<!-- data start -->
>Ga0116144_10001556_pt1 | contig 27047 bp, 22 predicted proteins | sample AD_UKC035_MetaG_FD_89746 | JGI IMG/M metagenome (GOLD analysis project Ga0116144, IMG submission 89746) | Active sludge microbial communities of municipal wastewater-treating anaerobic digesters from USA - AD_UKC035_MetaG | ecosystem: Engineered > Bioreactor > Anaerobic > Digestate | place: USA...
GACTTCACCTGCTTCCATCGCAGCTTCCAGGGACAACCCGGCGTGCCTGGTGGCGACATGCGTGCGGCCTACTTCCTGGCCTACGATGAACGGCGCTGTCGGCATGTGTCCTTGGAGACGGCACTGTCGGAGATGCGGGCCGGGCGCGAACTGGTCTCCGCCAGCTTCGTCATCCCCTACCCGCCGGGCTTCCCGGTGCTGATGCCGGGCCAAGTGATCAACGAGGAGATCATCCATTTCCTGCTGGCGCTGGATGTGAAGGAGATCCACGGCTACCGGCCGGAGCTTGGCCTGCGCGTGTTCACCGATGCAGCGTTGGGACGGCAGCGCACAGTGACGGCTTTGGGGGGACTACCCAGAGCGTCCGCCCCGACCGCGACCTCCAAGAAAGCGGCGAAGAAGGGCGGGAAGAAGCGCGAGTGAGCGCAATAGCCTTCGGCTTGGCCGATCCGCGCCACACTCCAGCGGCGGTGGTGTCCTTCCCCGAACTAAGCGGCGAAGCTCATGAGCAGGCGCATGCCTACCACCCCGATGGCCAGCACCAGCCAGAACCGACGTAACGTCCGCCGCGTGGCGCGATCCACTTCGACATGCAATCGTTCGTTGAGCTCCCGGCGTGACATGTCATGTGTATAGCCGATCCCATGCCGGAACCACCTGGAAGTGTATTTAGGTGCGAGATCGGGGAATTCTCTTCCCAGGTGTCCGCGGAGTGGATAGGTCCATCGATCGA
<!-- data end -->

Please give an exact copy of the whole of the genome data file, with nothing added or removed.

>Ga0116144_10001556_pt1 | contig 27047 bp, 22 predicted proteins | sample AD_UKC035_MetaG_FD_89746 | JGI IMG/M metagenome (GOLD analysis project Ga0116144, IMG submission 89746) | Active sludge microbial communities of municipal wastewater-treating anaerobic digesters from USA - AD_UKC035_MetaG | ecosystem: Engineered > Bioreactor > Anaerobic > Digestate | place: USA...
GACTTCACCTGCTTCCATCGCAGCTTCCAGGGACAACCCGGCGTGCCTGGTGGCGACATGCGTGCGGCCTACTTCCTGGCCTACGATGAACGGCGCTGTCGGCATGTGTCCTTGGAGACGGCACTGTCGGAGATGCGGGCCGGGCGCGAACTGGTCTCCGCCAGCTTCGTCATCCCCTACCCGCCGGGCTTCCCGGTGCTGATGCCGGGCCAAGTGATCAACGAGGAGATCATCCATTTCCTGCTGGCGCTGGATGTGAAGGAGATCCACGGCTACCGGCCGGAGCTTGGCCTGCGCGTGTTCACCGATGCAGCGTTGGGACGGCAGCGCACAGTGACGGCTTTGGGGGGACTACCCAGAGCGTCCGCCCCGACCGCGACCTCCAAGAAAGCGGCGAAGAAGGGCGGGAAGAAGCGCGAGTGAGCGCAATAGCCTTCGGCTTGGCCGATCCGCGCCACACTCCAGCGGCGGTGGTGTCCTTCCCCGAACTAAGCGGCGAAGCTCATGAGCAGGCGCATGCCTACCACCCCGATGGCCAGCACCAGCCAGAACCGACGTAACGTCCGCCGCGTGGCGCGATCCACTTCGACATGCAATCGTTCGTTGAGCTCCCGGCGTGACATGTCATGTGTATAGCCGATCCCATGCCGGAACCACCTGGAAGTGTATTTAGGTGCGAGATCGGGGAATTCTCTTCCCAGGTGTCCGCGGAGTGGATAGGTCCATCGATCGA